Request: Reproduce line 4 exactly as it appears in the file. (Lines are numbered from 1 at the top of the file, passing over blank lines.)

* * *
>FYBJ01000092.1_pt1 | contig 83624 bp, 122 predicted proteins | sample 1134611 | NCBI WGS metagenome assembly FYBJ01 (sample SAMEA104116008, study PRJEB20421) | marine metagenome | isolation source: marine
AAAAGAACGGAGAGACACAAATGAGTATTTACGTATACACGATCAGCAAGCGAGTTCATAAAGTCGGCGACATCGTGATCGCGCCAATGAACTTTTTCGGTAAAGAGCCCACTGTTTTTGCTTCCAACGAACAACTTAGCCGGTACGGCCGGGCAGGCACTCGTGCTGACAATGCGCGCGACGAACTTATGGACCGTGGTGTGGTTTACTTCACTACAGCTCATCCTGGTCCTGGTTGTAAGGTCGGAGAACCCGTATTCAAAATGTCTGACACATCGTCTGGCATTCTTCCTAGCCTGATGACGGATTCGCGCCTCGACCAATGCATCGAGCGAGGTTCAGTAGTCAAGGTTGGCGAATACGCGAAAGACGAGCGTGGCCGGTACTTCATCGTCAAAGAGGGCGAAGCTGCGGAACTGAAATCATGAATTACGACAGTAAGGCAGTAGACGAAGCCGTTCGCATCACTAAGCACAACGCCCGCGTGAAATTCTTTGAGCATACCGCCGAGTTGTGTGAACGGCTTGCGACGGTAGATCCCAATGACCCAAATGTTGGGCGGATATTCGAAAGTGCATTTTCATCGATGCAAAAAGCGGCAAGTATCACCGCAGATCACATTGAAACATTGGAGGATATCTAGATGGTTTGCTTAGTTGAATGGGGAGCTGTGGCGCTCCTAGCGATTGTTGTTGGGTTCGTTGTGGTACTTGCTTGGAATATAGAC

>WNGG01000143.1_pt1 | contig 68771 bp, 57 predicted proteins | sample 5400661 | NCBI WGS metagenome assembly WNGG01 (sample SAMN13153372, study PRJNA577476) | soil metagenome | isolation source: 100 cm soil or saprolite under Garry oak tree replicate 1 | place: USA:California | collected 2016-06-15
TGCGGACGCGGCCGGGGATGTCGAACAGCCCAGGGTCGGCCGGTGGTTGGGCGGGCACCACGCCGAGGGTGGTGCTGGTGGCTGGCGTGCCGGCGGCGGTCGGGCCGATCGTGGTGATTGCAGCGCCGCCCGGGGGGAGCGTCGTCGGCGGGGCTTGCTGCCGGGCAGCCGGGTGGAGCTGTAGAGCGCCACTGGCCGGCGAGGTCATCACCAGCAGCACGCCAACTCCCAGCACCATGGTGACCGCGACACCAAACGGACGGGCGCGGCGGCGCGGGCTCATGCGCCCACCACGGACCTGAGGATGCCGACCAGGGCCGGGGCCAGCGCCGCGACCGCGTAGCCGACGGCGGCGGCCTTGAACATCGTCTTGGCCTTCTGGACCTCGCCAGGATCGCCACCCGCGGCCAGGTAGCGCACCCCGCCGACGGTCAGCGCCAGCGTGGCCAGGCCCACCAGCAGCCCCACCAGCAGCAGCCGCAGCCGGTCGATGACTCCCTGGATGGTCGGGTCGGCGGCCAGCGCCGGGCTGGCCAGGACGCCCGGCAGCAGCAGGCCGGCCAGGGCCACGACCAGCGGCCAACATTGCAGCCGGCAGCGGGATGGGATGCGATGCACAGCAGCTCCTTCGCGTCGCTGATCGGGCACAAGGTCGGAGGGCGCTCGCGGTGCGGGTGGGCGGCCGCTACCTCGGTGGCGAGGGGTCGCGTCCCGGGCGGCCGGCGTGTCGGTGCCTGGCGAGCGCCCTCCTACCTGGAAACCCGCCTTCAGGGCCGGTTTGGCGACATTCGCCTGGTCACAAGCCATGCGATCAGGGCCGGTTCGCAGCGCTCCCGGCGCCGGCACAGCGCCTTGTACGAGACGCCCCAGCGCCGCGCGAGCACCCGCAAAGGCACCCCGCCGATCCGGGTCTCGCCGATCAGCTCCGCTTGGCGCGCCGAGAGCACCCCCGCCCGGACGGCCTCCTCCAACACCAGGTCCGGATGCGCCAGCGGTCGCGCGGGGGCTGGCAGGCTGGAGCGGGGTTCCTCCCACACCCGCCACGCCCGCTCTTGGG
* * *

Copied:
TGCGGACGCGGCCGGGGATGTCGAACAGCCCAGGGTCGGCCGGTGGTTGGGCGGGCACCACGCCGAGGGTGGTGCTGGTGGCTGGCGTGCCGGCGGCGGTCGGGCCGATCGTGGTGATTGCAGCGCCGCCCGGGGGGAGCGTCGTCGGCGGGGCTTGCTGCCGGGCAGCCGGGTGGAGCTGTAGAGCGCCACTGGCCGGCGAGGTCATCACCAGCAGCACGCCAACTCCCAGCACCATGGTGACCGCGACACCAAACGGACGGGCGCGGCGGCGCGGGCTCATGCGCCCACCACGGACCTGAGGATGCCGACCAGGGCCGGGGCCAGCGCCGCGACCGCGTAGCCGACGGCGGCGGCCTTGAACATCGTCTTGGCCTTCTGGACCTCGCCAGGATCGCCACCCGCGGCCAGGTAGCGCACCCCGCCGACGGTCAGCGCCAGCGTGGCCAGGCCCACCAGCAGCCCCACCAGCAGCAGCCGCAGCCGGTCGATGACTCCCTGGATGGTCGGGTCGGCGGCCAGCGCCGGGCTGGCCAGGACGCCCGGCAGCAGCAGGCCGGCCAGGGCCACGACCAGCGGCCAACATTGCAGCCGGCAGCGGGATGGGATGCGATGCACAGCAGCTCCTTCGCGTCGCTGATCGGGCACAAGGTCGGAGGGCGCTCGCGGTGCGGGTGGGCGGCCGCTACCTCGGTGGCGAGGGGTCGCGTCCCGGGCGGCCGGCGTGTCGGTGCCTGGCGAGCGCCCTCCTACCTGGAAACCCGCCTTCAGGGCCGGTTTGGCGACATTCGCCTGGTCACAAGCCATGCGATCAGGGCCGGTTCGCAGCGCTCCCGGCGCCGGCACAGCGCCTTGTACGAGACGCCCCAGCGCCGCGCGAGCACCCGCAAAGGCACCCCGCCGATCCGGGTCTCGCCGATCAGCTCCGCTTGGCGCGCCGAGAGCACCCCCGCCCGGACGGCCTCCTCCAACACCAGGTCCGGATGCGCCAGCGGTCGCGCGGGGGCTGGCAGGCTGGAGCGGGGTTCCTCCCACACCCGCCACGCCCGCTCTTGGG